A camera positioned incredibly close to an entangled whale captured the marine mammal’s dramatic rescue on a video, which was released this week by the Sea Shepherd Conservation Society.

The footage highlights the dangers associated with illegal usage of gillnets, which wound up ensnaring the clearly stressed female humpback whale. Gillnets, commonly used by commercial and artisanal fisheries, consist of vertical panels of netting meant to allow the heads of fish to pass through, but that entangle the fish’s gills upon withdrawal.

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“The Sea Shepherd crew rescued a whale entangled in an illegal totoaba gillnet in the Gulf of California,” read the Sea Shepherd post at Facebook, where the dramatic video was shared. “It was heartbreaking to see this whale entangled in a net, but we managed to save it and after four hours of hard work, the whale swam free!”

Totoabas are critically endangered fish that live in the Gulf. They are targeted for their swim bladders, which are sold on the black markets in Asia.

The rescue happened on February 19, when the crew of Sea Shepherd’s research vessel R/V Martin Sheen spotted the struggling humpback whale within the Vaquita Refuge in the Gulf at Baja California, Mexico.

The conservationists were actually at the site to protect the refuge’s namesake vaquita, which is a type of critically endangered porpoise from the northern part of the region. Its entire population numbers fewer than 100 individuals. Sea Shepherd’s effort to save this marine mammal has been dubbed “Operation Milagro.”

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The vaquita can get caught in the illegal gillnets as bycatch, but in this case, it was a humpback whale that became a victim.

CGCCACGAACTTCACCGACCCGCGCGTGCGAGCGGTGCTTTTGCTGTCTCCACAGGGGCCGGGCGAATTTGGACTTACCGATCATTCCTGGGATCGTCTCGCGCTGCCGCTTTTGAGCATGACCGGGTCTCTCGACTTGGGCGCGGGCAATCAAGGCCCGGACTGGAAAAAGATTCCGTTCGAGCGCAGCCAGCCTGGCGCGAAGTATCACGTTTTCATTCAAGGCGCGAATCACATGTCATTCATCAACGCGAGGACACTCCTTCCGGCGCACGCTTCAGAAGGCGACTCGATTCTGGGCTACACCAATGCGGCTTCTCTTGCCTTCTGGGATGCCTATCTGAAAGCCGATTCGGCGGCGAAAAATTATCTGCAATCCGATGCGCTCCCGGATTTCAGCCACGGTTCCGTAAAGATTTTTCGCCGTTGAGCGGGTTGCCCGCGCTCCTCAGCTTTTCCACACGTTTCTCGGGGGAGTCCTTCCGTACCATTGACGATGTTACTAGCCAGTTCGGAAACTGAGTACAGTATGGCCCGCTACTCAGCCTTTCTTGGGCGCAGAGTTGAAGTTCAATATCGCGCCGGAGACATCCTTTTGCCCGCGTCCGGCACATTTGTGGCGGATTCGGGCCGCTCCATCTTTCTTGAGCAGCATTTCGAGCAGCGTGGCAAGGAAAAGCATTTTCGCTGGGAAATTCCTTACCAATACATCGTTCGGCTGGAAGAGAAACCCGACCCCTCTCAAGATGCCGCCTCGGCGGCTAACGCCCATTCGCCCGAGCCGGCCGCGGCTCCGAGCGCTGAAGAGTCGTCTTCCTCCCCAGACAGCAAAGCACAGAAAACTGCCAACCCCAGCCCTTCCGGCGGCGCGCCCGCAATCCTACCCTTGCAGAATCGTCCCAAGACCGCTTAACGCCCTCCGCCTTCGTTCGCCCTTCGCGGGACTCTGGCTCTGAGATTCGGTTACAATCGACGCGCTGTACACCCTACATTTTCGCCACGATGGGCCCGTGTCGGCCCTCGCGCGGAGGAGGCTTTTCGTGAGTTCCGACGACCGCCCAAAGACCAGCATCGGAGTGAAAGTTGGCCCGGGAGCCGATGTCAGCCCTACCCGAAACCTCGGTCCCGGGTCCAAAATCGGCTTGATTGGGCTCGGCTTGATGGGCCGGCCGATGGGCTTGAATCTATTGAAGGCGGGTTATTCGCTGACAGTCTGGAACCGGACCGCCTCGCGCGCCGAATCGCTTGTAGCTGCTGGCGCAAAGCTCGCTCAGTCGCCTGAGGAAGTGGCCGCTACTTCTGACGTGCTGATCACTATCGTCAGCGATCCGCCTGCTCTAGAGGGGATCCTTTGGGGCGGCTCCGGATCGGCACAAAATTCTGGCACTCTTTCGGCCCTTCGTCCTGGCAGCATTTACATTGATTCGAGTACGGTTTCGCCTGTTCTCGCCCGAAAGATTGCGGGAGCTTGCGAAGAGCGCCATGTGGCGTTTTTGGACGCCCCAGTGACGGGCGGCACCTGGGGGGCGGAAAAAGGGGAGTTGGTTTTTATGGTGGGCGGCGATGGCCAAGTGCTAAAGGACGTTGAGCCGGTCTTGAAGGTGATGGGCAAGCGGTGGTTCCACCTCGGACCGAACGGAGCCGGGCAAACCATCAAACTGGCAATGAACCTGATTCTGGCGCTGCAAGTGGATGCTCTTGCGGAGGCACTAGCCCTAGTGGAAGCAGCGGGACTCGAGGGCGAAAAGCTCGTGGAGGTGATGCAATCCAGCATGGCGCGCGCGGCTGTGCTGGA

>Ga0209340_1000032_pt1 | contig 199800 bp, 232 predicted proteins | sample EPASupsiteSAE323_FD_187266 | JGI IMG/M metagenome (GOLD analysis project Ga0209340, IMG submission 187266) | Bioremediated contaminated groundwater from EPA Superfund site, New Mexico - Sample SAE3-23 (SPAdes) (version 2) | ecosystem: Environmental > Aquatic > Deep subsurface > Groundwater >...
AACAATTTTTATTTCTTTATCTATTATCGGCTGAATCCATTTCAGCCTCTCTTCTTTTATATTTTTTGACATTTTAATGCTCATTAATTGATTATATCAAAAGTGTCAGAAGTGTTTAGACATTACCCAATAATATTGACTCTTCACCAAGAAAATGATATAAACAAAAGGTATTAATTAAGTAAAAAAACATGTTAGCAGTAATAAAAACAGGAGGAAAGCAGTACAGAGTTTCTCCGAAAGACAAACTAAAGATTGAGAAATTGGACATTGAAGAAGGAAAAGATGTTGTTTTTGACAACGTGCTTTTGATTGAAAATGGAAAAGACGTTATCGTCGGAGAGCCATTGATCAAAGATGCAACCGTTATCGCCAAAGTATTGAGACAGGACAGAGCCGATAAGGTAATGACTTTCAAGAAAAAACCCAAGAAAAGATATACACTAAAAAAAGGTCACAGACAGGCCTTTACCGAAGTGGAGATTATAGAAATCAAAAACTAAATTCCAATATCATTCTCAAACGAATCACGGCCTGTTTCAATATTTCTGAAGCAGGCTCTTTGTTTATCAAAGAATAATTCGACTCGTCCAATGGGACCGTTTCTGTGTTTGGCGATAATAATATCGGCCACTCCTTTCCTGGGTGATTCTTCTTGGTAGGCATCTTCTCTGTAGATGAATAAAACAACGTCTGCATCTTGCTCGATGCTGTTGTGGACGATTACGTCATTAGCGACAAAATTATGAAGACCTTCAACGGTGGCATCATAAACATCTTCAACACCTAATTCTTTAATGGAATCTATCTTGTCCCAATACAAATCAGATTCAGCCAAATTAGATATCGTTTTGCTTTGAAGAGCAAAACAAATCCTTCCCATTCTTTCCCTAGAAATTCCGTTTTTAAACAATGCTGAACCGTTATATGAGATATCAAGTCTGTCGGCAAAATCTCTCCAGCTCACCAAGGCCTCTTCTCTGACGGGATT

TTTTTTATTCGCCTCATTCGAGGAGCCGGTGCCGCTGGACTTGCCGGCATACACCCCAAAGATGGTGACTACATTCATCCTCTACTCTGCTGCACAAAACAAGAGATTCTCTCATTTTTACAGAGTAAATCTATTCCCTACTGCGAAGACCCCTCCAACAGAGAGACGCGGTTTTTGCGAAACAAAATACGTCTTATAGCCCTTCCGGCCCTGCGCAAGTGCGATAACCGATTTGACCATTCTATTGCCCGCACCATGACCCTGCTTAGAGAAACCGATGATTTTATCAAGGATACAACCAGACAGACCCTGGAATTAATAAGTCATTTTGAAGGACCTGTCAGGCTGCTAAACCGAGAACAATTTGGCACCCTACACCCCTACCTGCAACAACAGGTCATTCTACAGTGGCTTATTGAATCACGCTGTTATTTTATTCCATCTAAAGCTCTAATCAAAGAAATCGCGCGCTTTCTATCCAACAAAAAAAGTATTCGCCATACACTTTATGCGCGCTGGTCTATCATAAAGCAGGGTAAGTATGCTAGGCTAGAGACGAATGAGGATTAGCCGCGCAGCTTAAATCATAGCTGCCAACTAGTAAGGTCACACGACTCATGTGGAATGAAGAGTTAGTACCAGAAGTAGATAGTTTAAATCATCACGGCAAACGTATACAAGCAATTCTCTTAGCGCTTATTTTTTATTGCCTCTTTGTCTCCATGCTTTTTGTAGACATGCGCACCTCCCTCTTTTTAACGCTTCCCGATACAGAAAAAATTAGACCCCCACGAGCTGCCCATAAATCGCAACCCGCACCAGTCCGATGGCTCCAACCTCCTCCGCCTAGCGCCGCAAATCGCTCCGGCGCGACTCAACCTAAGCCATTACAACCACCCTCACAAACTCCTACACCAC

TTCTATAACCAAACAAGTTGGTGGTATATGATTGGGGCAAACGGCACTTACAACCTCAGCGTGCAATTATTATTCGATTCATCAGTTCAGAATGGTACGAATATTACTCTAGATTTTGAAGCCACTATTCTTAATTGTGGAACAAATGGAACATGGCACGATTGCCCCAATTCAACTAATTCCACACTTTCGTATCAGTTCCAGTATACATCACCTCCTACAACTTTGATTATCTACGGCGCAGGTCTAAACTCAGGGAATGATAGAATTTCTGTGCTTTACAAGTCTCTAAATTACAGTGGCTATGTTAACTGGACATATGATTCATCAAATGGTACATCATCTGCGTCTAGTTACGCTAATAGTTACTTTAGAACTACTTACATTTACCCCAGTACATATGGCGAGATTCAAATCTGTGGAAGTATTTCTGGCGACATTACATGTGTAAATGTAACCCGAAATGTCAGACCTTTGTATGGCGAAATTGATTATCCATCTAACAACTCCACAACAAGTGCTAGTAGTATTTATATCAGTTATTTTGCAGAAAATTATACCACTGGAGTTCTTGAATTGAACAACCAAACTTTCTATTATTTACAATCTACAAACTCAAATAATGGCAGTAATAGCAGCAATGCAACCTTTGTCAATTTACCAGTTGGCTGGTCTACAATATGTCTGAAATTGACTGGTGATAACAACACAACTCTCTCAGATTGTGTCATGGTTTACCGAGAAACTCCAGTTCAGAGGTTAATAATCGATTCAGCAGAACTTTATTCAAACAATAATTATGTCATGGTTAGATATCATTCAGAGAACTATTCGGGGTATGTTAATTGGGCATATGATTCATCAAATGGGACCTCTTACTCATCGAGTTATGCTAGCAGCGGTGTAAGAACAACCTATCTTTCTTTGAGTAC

When the whale was spotted, Captain Oona Layolle — campaign leader and captain of the M/V Farley Mowat — notified the Mexican Navy and the Federal Attorney for Environmental Protection (PROFEPA). The crew then began the rescue operation of the female whale, which was estimated to be 35 feet long.

As the video shows, crews from both vessels worked to free the whale by cutting the gillnet off of her head and torso. Les Stroud, host of the TV show “Survirorman,” was also on board the M/V Farley Mowat and helped to free the whale.

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Right after the rescue, Stroud said, “This is true conservation in action. Today, we were able to save the whale and remove another illegal gillnet. It is an honor to be a crewmember with Sea Shepherd Conservation Society. Cutting that net and freeing the whale was a life changing experience.”

According to the organization, gillnets as well as longlines (lengthy lines with baited hooks attached at intervals) have trapped three totoabas, seven rays, another whale, and dozens of juvenile sharks in the region in just the past few weeks.